The Limits of Missile Defense

I liked Bacevich’s  new book, though I’m less enamored with his analysis of American hegemony than I am with his razor sharp description of the perverse political incentives plaguing our national security establishment. This breathless post from Kim Holmes on the danger of an imminent nuclear attack (complete with goofy think tank video), however, could be a case study for his next piece. Here’s the relevant excerpt from Limits:

Yet embedded in Reagan’s remarks were two decidedly radical propositions: first, that the minimum requirements of U.S. security now required the United States to achieve a status akin to invulnerability; and second, that modern technology was bringing this seemingly utopian goal within reach. Star Wars, in short, introduced into mainstream politics the proposition that Americans could be truly safe only if the the United States enjoyed something akin to permanent global military supremacy. Here was Reagan’s preferred response to the crisis that Jimmy Carter had identified in July 1979. Here , too, can be found the strategic underpinnings of George W. Bush’s post-9/11 global war on terror. SDI prefigured the GWOT; both resting on the assumption that miliary power offered an antidote to the uncertainties and anxieties of living in a world not run entirely in accordance with American preferences.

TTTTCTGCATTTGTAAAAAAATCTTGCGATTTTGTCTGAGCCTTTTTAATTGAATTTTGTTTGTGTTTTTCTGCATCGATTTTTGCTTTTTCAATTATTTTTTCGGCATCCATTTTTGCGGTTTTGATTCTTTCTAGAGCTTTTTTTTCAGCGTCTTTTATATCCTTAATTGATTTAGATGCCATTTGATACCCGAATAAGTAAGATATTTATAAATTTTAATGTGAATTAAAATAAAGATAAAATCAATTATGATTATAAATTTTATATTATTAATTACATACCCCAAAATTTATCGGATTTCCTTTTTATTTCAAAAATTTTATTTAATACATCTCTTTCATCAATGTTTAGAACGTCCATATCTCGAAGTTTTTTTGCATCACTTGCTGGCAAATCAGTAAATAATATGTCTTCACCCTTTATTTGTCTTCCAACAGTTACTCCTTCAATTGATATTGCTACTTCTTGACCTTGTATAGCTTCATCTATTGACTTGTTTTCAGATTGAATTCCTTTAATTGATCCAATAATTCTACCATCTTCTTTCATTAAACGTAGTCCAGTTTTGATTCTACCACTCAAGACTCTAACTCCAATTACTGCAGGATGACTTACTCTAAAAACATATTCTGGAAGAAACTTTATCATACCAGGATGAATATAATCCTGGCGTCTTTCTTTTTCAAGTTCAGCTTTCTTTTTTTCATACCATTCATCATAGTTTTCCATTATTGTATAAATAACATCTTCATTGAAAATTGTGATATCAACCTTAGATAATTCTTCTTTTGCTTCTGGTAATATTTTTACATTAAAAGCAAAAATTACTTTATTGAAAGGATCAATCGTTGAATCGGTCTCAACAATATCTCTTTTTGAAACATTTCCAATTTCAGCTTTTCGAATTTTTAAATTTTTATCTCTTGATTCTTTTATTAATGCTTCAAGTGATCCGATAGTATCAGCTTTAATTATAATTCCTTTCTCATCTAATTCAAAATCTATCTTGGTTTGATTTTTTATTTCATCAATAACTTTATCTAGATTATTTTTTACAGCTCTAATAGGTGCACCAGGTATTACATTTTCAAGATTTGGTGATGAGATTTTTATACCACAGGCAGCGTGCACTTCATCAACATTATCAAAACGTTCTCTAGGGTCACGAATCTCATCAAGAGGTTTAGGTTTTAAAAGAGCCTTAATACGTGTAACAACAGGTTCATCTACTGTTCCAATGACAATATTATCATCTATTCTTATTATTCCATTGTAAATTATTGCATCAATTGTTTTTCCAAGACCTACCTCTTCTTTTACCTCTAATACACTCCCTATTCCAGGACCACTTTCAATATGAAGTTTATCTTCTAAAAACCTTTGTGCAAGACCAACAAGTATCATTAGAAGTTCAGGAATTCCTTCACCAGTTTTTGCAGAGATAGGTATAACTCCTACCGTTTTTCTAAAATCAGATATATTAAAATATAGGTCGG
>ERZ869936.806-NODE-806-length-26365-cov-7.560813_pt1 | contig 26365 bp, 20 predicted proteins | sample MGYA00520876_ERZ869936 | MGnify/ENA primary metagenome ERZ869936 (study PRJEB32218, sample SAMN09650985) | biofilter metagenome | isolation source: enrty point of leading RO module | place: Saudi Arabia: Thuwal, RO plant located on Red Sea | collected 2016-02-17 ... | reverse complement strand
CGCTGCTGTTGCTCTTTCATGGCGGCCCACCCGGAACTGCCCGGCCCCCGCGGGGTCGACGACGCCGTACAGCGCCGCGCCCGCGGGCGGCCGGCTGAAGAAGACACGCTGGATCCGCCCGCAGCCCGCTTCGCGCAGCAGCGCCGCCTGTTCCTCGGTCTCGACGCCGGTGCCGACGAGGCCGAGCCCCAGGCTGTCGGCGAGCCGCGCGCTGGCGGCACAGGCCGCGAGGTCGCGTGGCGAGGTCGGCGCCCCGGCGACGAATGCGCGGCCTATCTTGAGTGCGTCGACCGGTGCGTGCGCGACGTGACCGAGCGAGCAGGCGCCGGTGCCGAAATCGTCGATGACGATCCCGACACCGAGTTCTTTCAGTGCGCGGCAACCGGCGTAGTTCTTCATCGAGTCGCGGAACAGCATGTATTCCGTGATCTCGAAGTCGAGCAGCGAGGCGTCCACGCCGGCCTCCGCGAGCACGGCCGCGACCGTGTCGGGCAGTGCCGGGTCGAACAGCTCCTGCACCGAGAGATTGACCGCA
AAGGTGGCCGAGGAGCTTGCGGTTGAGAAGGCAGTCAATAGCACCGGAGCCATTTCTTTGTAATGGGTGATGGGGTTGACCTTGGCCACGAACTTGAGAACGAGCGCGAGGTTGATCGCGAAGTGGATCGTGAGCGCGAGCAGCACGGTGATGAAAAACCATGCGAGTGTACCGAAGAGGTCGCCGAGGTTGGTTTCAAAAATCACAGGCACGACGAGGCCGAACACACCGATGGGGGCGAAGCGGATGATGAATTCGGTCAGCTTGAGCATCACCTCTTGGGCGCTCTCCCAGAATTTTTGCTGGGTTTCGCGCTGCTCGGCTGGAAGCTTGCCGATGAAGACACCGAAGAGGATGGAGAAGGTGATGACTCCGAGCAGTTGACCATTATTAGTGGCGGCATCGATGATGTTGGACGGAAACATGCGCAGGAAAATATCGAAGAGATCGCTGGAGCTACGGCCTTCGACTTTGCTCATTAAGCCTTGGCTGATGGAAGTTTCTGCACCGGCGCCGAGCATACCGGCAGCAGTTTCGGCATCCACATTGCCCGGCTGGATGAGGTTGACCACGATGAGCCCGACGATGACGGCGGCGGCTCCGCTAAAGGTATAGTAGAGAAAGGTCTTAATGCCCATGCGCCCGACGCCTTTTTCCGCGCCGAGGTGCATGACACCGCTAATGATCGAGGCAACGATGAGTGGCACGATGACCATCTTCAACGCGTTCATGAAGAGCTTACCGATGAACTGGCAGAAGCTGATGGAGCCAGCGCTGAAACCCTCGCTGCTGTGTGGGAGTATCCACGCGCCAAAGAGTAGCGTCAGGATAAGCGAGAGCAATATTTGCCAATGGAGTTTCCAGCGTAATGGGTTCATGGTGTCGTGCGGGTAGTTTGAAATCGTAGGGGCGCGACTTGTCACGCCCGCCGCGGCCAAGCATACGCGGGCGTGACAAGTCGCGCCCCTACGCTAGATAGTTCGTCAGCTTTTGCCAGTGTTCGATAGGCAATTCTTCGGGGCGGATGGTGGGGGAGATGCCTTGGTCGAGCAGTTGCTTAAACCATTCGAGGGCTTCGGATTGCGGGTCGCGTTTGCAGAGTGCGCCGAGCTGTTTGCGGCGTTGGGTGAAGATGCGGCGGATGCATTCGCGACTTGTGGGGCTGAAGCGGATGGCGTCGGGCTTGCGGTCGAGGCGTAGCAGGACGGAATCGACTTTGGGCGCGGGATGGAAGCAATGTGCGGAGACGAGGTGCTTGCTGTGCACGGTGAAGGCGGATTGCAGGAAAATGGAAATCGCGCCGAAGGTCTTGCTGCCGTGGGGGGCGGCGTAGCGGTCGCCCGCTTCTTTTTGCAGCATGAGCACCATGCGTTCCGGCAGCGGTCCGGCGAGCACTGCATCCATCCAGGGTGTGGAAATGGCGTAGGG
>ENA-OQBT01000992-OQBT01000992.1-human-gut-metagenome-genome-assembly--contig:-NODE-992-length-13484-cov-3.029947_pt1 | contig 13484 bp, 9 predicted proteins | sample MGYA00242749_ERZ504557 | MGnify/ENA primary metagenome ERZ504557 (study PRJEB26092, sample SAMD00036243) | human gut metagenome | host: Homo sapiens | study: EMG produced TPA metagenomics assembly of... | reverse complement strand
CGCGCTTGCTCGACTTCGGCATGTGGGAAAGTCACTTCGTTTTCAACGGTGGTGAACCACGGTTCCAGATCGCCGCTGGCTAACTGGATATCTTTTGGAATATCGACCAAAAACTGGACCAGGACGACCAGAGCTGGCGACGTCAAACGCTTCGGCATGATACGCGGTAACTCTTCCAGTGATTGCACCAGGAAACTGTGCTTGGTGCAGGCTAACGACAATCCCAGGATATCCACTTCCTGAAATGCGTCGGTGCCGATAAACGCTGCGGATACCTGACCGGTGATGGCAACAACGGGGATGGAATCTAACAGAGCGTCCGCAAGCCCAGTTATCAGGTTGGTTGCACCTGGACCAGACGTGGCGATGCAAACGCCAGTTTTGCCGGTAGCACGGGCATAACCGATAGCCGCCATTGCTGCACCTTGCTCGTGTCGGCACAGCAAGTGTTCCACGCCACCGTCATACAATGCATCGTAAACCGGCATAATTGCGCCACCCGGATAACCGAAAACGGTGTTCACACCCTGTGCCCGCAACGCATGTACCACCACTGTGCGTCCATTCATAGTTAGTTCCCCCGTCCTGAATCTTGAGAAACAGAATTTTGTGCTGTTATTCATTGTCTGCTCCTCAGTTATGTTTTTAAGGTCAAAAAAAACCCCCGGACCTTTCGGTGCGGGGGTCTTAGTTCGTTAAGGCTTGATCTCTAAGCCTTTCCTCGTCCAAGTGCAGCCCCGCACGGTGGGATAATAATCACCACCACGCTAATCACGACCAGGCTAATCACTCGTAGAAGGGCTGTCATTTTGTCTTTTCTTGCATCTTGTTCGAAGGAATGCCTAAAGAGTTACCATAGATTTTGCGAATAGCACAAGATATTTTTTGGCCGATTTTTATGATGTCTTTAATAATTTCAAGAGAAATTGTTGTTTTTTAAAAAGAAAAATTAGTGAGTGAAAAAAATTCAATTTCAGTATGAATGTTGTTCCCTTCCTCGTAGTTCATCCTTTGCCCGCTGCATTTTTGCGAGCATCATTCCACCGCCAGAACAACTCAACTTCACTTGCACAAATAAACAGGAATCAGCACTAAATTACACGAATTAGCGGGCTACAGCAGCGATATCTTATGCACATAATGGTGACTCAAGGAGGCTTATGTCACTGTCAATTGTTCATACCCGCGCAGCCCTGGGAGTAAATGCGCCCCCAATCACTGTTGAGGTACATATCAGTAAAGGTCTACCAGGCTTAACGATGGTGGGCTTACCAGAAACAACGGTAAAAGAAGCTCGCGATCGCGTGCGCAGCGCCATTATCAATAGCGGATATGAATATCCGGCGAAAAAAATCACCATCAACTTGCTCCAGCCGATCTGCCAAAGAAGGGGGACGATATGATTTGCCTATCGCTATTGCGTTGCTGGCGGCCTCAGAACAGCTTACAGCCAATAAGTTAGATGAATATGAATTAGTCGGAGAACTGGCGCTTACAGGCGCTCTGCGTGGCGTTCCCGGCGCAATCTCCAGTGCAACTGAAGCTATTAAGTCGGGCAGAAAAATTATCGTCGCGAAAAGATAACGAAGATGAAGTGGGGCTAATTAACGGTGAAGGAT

And here’s Holmes (emphasis mine):

We can’t negotiate the threat away. We’ve tried. Bad actors like Iran want these weapons to hold the U.S. and other nations hostage. They don’t want us to deploy missile defenses because that would make their weapons useless.

It’s unconscionable that we do not have adequate missile defenses to deal with the threats they pose. Washington is morally obligated to provide what we need, because as [Lt. General] Obering soberly concludes, “When all else fails—when all the negotiations have broken down, when there is a missile in the air—you have to have the ability to destroy it, because the only other ability that you would have would be to apologize to those that have died.”

This is an inconvenient truth for those who think talking to our enemies from a position of vulnerability trumps military strength. Obama’s team needs to hear from us, just as it is from people in Poland, the Czech Republic, and elsewhere. We want protection from ballistic missiles. Anything less is abrogating their oath to uphold the Constitution and “provide for the common defense.”


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Filed under Conservatism, Foreign Policy

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